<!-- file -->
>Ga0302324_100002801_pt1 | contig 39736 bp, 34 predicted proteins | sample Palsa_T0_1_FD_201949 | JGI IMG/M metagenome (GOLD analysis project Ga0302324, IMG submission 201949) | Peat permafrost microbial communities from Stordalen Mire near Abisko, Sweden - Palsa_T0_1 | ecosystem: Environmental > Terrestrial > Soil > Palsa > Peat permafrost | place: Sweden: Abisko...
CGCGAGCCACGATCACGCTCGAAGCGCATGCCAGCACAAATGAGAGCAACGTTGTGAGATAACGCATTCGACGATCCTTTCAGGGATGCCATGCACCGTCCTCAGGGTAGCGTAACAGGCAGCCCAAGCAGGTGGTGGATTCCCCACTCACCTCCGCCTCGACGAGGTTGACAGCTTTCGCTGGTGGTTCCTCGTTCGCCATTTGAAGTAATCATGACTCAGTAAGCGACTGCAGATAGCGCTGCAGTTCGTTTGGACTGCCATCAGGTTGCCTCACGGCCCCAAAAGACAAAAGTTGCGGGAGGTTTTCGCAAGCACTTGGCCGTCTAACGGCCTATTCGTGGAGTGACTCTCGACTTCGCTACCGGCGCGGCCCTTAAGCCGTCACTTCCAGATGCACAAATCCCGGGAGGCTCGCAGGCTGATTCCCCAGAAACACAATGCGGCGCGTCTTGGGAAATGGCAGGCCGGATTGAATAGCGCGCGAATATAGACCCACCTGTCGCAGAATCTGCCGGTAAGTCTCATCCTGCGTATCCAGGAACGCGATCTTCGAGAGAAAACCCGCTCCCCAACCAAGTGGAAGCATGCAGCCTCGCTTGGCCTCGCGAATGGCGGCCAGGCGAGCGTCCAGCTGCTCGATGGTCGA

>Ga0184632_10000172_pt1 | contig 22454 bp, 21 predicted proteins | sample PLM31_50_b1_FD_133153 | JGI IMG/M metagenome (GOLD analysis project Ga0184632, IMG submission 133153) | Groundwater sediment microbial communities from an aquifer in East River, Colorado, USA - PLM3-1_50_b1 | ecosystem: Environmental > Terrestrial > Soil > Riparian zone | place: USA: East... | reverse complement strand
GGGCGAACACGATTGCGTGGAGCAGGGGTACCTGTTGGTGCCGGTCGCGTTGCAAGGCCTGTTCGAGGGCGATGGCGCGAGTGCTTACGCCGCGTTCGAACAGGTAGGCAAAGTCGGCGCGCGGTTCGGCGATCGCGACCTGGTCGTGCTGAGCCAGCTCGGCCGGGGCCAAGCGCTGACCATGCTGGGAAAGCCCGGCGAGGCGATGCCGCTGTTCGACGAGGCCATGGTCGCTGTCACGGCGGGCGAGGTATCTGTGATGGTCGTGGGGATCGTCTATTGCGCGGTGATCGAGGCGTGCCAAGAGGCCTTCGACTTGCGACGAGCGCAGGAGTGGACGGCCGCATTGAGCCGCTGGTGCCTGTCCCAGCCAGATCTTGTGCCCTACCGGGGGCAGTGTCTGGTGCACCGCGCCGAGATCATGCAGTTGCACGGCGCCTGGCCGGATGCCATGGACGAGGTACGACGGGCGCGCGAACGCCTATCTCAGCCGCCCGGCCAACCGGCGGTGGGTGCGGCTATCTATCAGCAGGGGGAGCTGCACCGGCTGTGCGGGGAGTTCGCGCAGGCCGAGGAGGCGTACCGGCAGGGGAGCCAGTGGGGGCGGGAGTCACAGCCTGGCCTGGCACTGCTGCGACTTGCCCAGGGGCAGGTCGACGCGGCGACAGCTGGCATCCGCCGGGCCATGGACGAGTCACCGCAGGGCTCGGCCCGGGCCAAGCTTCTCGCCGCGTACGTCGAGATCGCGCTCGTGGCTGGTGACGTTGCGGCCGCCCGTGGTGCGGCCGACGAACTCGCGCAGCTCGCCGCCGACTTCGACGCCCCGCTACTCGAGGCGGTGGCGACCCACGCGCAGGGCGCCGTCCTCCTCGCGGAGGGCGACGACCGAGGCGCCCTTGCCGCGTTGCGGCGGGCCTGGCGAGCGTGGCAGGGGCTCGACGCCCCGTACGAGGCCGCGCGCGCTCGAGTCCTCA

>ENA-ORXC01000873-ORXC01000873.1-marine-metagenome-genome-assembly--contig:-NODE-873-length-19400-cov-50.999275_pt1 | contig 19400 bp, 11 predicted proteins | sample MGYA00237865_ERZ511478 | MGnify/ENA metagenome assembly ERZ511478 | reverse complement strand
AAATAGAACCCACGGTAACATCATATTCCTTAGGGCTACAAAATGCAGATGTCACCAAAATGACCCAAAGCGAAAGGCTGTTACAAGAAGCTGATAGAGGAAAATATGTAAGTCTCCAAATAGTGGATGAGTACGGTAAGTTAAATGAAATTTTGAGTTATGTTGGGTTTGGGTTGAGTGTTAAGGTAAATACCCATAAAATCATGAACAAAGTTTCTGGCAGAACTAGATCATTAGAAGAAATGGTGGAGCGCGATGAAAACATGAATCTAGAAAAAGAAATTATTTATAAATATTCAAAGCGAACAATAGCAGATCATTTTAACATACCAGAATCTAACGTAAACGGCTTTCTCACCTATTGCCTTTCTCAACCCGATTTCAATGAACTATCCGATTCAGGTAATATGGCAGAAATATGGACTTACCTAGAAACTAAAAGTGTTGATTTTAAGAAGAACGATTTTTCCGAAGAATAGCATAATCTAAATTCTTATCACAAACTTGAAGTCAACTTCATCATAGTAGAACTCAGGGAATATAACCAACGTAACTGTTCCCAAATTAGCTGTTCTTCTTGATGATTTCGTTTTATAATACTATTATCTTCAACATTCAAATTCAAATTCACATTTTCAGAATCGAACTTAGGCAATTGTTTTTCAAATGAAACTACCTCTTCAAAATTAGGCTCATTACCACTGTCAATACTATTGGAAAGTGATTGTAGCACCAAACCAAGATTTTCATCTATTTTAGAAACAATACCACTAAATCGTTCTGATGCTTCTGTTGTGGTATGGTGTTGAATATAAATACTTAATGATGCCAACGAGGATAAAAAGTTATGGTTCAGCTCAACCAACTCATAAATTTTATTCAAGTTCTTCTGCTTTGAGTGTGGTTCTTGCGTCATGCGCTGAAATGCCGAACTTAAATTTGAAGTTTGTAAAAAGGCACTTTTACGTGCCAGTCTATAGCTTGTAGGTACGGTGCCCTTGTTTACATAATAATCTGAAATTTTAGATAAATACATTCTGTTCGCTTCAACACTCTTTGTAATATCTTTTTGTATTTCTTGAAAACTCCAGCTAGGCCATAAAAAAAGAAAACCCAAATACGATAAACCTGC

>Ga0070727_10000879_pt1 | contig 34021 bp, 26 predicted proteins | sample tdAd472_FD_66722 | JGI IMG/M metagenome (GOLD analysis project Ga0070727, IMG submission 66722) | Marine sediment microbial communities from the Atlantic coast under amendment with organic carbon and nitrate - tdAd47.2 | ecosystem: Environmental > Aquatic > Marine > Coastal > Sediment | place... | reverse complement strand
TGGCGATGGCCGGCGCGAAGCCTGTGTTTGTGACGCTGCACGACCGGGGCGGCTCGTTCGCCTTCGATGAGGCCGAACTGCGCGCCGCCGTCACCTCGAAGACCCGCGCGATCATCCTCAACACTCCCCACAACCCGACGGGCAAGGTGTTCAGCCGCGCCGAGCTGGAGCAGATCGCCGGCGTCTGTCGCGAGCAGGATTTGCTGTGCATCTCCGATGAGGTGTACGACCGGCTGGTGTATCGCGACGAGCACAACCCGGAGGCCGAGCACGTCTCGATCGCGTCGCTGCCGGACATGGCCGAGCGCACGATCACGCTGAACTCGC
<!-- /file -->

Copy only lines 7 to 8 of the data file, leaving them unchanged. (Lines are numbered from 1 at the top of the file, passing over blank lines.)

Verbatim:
>Ga0070727_10000879_pt1 | contig 34021 bp, 26 predicted proteins | sample tdAd472_FD_66722 | JGI IMG/M metagenome (GOLD analysis project Ga0070727, IMG submission 66722) | Marine sediment microbial communities from the Atlantic coast under amendment with organic carbon and nitrate - tdAd47.2 | ecosystem: Environmental > Aquatic > Marine > Coastal > Sediment | place... | reverse complement strand
TGGCGATGGCCGGCGCGAAGCCTGTGTTTGTGACGCTGCACGACCGGGGCGGCTCGTTCGCCTTCGATGAGGCCGAACTGCGCGCCGCCGTCACCTCGAAGACCCGCGCGATCATCCTCAACACTCCCCACAACCCGACGGGCAAGGTGTTCAGCCGCGCCGAGCTGGAGCAGATCGCCGGCGTCTGTCGCGAGCAGGATTTGCTGTGCATCTCCGATGAGGTGTACGACCGGCTGGTGTATCGCGACGAGCACAACCCGGAGGCCGAGCACGTCTCGATCGCGTCGCTGCCGGACATGGCCGAGCGCACGATCACGCTGAACTCGC